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Insights and articles related to knowledge management, information security, technology, data and analytics, business process automation, platform management, and other related topics, from our experienced team of consultants.

It’s Time to Retire Your File Servers

While on-premises file servers (i.e., the S:\ drive) may have been the go-to solution in the past for collaboration, they pose several knowledge management and cybersecurity challenges.
Picture of Abby Clobridge

Abby Clobridge

Abby Clobridge is the founder of FireOak Strategies. She works with clients around the world to enhance how organizations manage, secure, and share their knowledge. You can reach Abby at [email protected].

Most organizations have migrated at least some of their legacy services to the cloud, but one system that many organizations are still holding onto is their on-premises file servers, also known as network drives or mapped drives. These systems, which rely on outdated technology, are more than a nuisance – they lead to a host of knowledge management headaches and cybersecurity weaknesses. In this article, we explore why it’s time to retire your file servers and embrace modern alternatives.  

What are File Servers or Network Drives?  

On-premises file servers refer to physical servers located within an organization’s premises, where files and documents are stored and shared. They gained popularity in the late 1990s/early 2000s, when they became a popular method for storing corporate data, providing an in-house solution for knowledge assets. These file servers, which are commonly referred to as network drives, are often mapped to individuals’ workstations and appear as a drive labeled with a letter – i.e., the “P:\ drive” is for individuals’ personal files that are stored on a network drive, and the “S:\ drive” is for shared files.  

Is it time to retire your organization's file servers?

Knowledge Management & Information Security Challenges with File Servers 

While on-premises file servers may have been the go-to solution in the past, they pose several knowledge management and cybersecurity challenges – as well other operational issues – for organizations.  

Information Security Concerns with File Servers

From an information security perspective, auditing these systems is complex and time-consuming, making it challenging (or impossible) to track who is accessing what. This issue becomes particularly concerning when an information security incident has occurred, as leadership wants to know exactly what information or files an attacker gained access to.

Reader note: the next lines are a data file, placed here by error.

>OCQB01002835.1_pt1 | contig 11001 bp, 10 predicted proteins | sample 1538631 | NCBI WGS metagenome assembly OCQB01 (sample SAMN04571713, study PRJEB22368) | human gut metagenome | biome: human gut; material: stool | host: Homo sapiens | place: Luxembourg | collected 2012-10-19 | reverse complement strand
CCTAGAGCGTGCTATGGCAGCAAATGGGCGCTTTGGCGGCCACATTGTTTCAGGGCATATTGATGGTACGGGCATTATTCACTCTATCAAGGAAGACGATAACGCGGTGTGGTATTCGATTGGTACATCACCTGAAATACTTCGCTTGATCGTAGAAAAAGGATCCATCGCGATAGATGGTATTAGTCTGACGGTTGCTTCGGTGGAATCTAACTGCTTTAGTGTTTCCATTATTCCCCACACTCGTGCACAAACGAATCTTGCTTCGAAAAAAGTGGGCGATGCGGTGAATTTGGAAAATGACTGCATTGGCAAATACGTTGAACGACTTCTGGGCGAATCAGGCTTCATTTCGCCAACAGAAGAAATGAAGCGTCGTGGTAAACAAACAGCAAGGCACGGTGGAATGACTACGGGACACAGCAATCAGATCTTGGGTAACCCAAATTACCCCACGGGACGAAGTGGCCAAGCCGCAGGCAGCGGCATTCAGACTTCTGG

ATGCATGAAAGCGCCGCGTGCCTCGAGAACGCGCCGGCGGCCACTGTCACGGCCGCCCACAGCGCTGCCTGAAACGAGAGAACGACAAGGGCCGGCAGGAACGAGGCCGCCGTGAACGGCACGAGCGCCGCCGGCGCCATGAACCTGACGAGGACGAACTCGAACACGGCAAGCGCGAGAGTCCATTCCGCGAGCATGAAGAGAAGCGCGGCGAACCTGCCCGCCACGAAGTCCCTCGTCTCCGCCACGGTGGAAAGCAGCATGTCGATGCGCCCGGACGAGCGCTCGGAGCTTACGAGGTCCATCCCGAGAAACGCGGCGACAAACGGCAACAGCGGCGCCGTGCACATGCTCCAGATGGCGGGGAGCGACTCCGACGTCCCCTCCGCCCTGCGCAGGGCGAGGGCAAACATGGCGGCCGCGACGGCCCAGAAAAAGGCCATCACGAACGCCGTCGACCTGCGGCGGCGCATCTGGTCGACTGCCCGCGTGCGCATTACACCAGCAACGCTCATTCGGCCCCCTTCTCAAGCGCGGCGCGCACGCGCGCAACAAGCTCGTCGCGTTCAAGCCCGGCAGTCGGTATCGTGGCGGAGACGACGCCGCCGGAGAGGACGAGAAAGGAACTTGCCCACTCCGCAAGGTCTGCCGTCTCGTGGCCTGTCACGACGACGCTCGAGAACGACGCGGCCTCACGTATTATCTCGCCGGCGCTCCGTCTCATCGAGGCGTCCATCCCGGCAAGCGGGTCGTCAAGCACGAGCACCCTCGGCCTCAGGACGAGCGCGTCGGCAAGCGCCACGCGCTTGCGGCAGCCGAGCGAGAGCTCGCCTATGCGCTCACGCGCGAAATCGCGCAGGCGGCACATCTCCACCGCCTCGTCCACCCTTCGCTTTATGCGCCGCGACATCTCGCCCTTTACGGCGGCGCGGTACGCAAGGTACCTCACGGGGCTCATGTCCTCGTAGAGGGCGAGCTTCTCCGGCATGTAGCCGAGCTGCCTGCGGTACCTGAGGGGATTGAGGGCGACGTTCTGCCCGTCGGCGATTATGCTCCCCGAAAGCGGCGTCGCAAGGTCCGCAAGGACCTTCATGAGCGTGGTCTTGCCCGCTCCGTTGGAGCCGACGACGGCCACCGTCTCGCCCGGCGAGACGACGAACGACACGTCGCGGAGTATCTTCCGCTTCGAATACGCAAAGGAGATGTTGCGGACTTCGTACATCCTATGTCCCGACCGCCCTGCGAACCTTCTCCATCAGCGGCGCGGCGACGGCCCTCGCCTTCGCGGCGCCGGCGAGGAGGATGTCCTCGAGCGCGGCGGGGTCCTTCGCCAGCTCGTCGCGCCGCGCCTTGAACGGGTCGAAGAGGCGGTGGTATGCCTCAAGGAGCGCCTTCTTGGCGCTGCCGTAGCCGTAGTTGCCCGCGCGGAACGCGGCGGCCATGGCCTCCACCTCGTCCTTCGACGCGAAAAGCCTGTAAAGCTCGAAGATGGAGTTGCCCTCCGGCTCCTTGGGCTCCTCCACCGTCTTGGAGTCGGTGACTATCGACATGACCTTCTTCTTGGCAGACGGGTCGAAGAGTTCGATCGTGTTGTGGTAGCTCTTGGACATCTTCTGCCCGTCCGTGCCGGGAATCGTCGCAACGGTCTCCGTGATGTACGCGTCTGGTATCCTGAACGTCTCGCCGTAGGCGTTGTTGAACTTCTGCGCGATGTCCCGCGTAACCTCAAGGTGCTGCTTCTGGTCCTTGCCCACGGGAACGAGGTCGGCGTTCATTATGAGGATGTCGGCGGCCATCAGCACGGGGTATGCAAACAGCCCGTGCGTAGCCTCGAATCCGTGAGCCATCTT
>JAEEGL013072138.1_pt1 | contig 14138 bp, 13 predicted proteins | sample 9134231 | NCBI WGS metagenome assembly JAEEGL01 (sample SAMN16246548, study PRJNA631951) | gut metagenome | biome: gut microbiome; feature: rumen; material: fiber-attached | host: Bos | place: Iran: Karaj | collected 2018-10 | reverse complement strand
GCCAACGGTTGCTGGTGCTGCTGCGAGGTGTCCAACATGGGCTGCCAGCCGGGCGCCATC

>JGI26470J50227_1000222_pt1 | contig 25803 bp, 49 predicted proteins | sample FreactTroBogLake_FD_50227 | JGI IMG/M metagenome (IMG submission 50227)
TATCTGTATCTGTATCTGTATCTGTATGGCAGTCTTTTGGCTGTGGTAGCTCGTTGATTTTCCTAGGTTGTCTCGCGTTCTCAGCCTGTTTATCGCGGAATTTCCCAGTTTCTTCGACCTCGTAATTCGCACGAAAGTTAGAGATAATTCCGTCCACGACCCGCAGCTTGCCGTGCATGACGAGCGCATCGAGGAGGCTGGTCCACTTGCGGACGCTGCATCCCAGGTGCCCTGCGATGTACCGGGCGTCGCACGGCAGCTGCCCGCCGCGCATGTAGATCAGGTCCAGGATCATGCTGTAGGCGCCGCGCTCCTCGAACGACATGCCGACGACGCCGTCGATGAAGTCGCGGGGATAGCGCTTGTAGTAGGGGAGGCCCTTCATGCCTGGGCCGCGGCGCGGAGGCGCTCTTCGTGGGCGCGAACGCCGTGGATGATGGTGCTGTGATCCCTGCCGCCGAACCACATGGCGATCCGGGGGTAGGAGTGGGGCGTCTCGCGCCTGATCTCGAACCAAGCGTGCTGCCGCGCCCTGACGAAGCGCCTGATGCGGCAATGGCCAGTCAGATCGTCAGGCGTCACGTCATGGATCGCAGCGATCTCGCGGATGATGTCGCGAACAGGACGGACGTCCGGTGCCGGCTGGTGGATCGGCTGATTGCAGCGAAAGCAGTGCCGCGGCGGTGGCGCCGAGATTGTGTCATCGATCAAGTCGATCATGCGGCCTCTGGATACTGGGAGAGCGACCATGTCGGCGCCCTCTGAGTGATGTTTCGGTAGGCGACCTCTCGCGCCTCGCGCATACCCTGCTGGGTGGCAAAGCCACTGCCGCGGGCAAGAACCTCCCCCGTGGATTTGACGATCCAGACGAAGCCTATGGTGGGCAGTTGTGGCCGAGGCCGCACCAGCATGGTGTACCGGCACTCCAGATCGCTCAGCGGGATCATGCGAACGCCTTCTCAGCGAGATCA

Likewise, staff often have overly-broad permissions to information through network drives – in other words, your organization might be giving away access to is entire playbook, intellectual property, and standard operating procedures, to everyone in the organization. In addition to the dangers this poses from a cybersecurity perspective, it also can lead to problems with disgruntled employees – or employees who have a propensity to copy files to take with them to their next company.  

Even if folders are restricted at the department level, we’ve seen numerous incidents of confidential information and data stored in network drives that far too many staff members have access to – old HR and Finance files containing social security numbers and personally-identifiable information (PII) are just the tip of the iceberg.  

Knowledge Management Issues with File Servers 

Traditional network drives are only designed to be browsed, not searched. Staff need to know what information is stored where, leading to wasted time trying to hunt for and find files. New staff have a hard time getting up to speed learning what’s stored where. These common knowledge management issues lead to staff frustration, duplication of work, and missed opportunities.  

From an innovation perspective, file servers often become digital junkyards that contain vast amounts of information and knowledge, much of which remains invisible and underutilized since it can’t be searched for, found, or easily re-used. If a staff member doesn’t know exactly what knowledge exists and where it is located, for all practical purposes, that knowledge doesn’t exist.